After yesterday's discussion of the U.S. Dollar/Euro and 2007 Stock Market, today we will do an update on the Dow Theory Divergences. (See yesterday's link on the 2007 Dollar/Stock update: Wednesday Link)
The chart for the DOW, the Transports, and the SOX Indexes are below.
Note how the DOW has continued to climb up against a resistance line. The DOW remains in an up trend from a daily peak it made in May.
The Dow Transports also made a daily peak in May, but what troubles Dow Theorists is that it has made two lower highs since them. This was contrary to the DOW and in "divergence with the DOW".
At the same time, the Semiconductor Index (SOX) has continued to trend divergently down since the beginning of 2006.
Both Indexes are divergent with the DOW and this is an out-of-balance condition for the markets. As with anything that is out-of-balance in nature, balance is always re-established and so it will be with the markets.
Balance can only be established in one of two ways. First, the DOW could seek balance with the other two indexes, but it would have to go into correction to do this. Or, the Transports and the SOX could seek balance with the DOW by trending up and making new highs.
So the question is, which will it be? The Fed has pumped in huge liquidity amounts this year and has increased the old M3 by nearly 10%. This was done to stimulate the economy away from a recession and to fight the inverted yield curve proactively.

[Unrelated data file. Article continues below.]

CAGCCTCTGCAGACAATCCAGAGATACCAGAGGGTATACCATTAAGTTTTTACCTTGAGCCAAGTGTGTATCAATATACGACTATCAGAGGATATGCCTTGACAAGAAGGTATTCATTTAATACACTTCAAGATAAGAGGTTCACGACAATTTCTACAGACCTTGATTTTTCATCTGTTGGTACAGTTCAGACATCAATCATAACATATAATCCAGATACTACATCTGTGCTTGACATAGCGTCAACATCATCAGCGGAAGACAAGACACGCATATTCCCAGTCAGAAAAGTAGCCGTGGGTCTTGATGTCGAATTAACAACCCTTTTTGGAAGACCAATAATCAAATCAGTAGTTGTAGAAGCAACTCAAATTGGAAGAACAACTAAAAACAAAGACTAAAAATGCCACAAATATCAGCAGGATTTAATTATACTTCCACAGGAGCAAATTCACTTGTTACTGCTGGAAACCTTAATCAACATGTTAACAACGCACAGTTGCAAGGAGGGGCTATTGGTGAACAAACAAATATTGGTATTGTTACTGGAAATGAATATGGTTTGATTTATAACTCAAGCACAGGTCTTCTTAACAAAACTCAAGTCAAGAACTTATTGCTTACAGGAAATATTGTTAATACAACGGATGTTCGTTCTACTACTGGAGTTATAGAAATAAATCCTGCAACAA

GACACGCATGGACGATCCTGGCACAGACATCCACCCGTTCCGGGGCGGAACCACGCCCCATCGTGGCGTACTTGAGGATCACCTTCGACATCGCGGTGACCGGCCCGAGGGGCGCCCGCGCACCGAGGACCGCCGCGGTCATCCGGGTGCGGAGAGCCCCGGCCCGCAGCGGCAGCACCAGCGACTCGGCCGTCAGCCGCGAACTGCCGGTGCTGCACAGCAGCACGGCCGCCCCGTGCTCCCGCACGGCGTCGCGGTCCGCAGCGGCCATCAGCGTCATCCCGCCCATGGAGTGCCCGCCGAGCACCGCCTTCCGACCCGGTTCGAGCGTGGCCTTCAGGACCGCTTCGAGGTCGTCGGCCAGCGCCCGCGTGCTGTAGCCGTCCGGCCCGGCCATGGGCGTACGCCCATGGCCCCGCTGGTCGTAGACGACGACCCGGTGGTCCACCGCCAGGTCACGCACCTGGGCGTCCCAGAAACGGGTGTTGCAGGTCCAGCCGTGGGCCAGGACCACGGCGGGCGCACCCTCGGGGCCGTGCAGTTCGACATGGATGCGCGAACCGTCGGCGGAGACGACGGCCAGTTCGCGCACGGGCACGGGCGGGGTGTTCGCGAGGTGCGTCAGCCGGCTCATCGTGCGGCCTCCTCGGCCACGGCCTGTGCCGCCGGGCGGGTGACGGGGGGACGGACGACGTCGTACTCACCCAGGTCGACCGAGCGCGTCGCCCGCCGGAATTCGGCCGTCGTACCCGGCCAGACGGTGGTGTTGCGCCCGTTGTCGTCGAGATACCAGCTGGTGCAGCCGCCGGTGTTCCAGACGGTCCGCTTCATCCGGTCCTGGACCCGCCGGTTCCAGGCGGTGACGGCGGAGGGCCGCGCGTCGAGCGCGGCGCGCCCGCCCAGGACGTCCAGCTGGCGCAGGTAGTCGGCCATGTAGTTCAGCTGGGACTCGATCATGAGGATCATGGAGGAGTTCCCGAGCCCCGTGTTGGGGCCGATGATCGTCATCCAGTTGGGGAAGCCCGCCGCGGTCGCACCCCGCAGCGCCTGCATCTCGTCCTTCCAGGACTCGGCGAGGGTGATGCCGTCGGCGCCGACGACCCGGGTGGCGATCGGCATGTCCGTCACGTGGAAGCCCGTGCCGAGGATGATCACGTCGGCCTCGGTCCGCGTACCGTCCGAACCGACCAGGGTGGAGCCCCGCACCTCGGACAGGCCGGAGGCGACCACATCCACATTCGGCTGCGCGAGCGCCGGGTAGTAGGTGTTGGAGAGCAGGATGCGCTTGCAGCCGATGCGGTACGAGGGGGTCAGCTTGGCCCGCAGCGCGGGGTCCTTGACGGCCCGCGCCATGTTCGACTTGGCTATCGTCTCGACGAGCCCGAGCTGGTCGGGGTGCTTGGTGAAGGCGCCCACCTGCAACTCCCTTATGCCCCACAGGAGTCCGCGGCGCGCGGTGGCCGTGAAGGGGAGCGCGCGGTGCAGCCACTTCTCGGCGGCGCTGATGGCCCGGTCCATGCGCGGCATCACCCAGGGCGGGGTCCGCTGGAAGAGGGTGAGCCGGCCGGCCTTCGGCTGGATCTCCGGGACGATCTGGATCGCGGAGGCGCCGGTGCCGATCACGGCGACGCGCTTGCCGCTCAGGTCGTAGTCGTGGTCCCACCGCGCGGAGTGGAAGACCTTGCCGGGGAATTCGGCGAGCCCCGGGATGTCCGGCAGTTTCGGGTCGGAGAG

In spite of the stimulation, the Transports and the SOX were never capable of exceeding the highs they made in the first half of the year. This puts the Fed in a precarious position. Do they continue to inflate the money supply if the results is a growing negative divergence in the indexes? At some point, somebody is going to lose the battle. Either Bernanke is going to turn the other indexes around, or they will over power his economic stimulation attempts and the markets will fall.
As we end the year, Institutional Investors, have reduced both the amount of their buying and the amount of their selling ... to the lowest levels since this past September. They are "holding" what they bought, and not buying any more.
If Bernanke can't do something to induce their confidence to start aggressive buying again, then the smaller investor will have to carry the load of moving the market up by himself in 2007 ... a difficult task because Institutional activity accounts for over half of all the stock buying in the U.S.
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